H is a multimedia performance piece inspired by the structure of the universe around us, as understood through the lens of modern physics and cosmology. The project was conceived through a collaboration between artist Henry Schmidt and composer Matt Curlee. The initial incarnation of H is designed for live performance; subsequent development of an installation piece is planned.
The music of H sketches out a story on time scales of billions of years, and of a single lifetime. The nine movements create a cycle of transitions, from energy to matter, to the rise of life and breath, to motion, to consciousness, action, and repose, ultimately leading back to matter and energy.
The music seeks to reflect the fundamental architecture of our universe, beginning with the orchestration itself: the three ensembles (jazz quintet, string orchestra, choir) plus percussion echo the 3+1 structure of the hydrogen atom, the basic building block of the cosmos. On various levels of structure, the music is encoded with the fabric of astrophysics, particle physics, quantum field theory, and the geology, biology, and chemistry all around us. Musical ideas rise and fall like the many evolutions and deaths that make up the history of time and of our own planet. H paints the picture of a universe which dwarfs our human experience of space and time, but to which we are intimately connected.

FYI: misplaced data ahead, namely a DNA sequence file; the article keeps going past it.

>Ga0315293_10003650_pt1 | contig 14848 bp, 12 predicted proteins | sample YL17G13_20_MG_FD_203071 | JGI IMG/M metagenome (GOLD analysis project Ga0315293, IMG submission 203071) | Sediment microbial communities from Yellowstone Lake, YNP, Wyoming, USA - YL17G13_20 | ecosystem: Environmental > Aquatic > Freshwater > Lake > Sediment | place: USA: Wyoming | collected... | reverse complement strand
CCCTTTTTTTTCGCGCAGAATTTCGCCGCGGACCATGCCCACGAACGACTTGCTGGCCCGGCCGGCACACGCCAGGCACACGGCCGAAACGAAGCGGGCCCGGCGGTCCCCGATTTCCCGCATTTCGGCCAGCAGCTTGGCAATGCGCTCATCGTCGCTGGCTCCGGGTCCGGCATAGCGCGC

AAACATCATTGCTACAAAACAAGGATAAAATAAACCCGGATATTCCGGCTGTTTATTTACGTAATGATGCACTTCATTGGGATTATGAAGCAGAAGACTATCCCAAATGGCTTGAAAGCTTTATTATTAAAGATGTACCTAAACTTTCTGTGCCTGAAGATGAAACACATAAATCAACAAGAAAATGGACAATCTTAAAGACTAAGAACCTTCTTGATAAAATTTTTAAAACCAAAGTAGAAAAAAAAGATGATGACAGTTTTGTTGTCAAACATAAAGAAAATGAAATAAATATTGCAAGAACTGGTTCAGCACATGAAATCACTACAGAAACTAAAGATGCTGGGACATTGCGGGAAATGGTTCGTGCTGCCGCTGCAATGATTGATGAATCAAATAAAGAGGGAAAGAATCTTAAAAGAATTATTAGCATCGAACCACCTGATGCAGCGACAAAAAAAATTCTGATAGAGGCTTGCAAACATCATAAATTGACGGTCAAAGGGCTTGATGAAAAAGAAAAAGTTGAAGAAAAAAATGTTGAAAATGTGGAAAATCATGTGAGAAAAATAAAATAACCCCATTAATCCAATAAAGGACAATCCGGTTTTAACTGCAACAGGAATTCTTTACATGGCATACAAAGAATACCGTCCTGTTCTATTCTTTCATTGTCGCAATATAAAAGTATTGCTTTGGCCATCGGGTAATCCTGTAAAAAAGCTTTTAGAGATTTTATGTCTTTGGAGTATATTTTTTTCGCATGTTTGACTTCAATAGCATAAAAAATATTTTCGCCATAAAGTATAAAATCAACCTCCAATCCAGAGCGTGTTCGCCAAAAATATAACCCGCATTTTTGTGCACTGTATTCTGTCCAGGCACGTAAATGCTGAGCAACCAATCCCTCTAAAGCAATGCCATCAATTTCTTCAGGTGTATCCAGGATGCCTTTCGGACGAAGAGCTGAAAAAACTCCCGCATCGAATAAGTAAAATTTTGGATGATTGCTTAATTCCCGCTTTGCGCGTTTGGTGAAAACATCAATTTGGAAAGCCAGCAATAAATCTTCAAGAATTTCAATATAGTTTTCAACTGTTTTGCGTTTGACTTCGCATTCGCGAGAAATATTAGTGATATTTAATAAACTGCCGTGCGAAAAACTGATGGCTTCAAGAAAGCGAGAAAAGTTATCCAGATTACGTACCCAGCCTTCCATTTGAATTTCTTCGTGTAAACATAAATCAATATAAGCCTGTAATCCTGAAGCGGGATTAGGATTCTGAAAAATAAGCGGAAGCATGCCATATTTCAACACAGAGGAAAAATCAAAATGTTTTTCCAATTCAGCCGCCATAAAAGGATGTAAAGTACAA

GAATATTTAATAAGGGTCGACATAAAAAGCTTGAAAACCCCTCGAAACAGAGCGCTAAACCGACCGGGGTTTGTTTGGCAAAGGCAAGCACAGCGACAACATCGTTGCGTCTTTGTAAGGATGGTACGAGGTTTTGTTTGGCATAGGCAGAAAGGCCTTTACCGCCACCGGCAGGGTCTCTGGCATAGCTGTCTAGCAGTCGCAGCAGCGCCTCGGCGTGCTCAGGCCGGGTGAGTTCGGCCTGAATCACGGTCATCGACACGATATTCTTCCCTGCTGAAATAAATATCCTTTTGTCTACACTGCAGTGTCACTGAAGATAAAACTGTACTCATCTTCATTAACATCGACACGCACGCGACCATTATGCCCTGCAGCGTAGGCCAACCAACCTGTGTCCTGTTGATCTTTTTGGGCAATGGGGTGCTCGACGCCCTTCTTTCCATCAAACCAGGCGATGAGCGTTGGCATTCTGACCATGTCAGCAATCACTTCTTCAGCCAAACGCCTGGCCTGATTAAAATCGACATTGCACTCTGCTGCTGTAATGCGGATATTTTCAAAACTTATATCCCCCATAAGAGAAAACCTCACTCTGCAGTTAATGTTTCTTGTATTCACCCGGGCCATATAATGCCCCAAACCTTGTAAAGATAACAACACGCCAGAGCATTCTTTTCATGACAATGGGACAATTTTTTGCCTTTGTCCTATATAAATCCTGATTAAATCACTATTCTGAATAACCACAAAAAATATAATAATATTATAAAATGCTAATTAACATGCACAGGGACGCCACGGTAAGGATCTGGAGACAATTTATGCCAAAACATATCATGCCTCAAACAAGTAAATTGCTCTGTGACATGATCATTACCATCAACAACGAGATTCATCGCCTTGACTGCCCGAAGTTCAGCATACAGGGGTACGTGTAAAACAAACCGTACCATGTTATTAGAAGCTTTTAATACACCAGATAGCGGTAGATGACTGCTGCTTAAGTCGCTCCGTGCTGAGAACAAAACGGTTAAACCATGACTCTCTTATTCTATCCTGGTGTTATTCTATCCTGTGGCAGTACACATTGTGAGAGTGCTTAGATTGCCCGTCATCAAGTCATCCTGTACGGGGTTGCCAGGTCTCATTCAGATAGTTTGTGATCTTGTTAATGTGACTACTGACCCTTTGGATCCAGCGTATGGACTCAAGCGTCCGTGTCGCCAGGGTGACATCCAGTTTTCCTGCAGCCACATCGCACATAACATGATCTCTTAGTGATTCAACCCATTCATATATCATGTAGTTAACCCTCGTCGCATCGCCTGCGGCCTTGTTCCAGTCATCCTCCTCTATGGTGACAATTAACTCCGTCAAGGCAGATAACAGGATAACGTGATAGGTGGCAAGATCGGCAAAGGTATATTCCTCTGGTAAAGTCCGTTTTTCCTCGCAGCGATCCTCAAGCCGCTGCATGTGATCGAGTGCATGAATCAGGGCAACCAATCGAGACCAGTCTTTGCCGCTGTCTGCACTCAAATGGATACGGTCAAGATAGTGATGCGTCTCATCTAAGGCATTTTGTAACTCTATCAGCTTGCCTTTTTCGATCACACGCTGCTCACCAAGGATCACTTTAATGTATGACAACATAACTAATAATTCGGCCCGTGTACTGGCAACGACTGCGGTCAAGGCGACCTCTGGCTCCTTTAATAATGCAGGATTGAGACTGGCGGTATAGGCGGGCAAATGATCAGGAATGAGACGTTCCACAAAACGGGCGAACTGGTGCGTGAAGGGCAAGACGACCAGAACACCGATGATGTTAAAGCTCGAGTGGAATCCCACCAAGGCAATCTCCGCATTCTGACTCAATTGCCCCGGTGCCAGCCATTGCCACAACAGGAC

News about upcoming events, musings and reflections on the project, program notes, and more.
Background image: Genomic Histories, featuring Brianna Williams, dancer/choreographer; photo by Amy Zhang
Histories is a continuing set of collaborations between composer Matt Curlee and physicist Regina Demina exploring the fundamental narratives, at various scales, that make up our reality. Two existing cycles, Fermion Histories and Genomic Histories, tell the stories, respectively, of matter (starting with the Principle of Least Action and progressing through spontaneous symmetry breaking, quantum electrodynamics, and ultimate heat death) and of life (from its foundations, to the birth of consciousness, to the inevitability and naturalness of death). Each cycle is reflected by a type of motion in space – that of a solo dancer in Genomic Histories, and Demina’s rendering of crystalline equations that underlie the stories of forces and particles, itself a kind of dance, in Fermion Histories. The goal is an expression of the fractal nature of reality, in which analogous forms reproduce themselves on vastly separated levels, from particle physics, to genetics, to the very structure and processes of music, dance, and the visual arts.
Photo by Gerry Szymanski